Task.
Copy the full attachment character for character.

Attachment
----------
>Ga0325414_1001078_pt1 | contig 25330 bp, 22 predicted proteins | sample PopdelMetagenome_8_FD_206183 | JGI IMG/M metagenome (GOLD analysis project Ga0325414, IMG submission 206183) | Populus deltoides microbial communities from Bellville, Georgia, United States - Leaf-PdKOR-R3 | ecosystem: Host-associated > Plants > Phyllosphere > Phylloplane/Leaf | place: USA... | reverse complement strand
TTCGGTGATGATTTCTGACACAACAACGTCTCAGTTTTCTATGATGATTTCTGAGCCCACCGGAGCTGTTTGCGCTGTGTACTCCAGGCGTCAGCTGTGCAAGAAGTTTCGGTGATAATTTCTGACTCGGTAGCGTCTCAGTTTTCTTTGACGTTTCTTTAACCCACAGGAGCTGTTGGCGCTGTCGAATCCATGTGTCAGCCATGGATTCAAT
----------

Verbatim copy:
>Ga0325414_1001078_pt1 | contig 25330 bp, 22 predicted proteins | sample PopdelMetagenome_8_FD_206183 | JGI IMG/M metagenome (GOLD analysis project Ga0325414, IMG submission 206183) | Populus deltoides microbial communities from Bellville, Georgia, United States - Leaf-PdKOR-R3 | ecosystem: Host-associated > Plants > Phyllosphere > Phylloplane/Leaf | place: USA... | reverse complement strand
TTCGGTGATGATTTCTGACACAACAACGTCTCAGTTTTCTATGATGATTTCTGAGCCCACCGGAGCTGTTTGCGCTGTGTACTCCAGGCGTCAGCTGTGCAAGAAGTTTCGGTGATAATTTCTGACTCGGTAGCGTCTCAGTTTTCTTTGACGTTTCTTTAACCCACAGGAGCTGTTGGCGCTGTCGAATCCATGTGTCAGCCATGGATTCAAT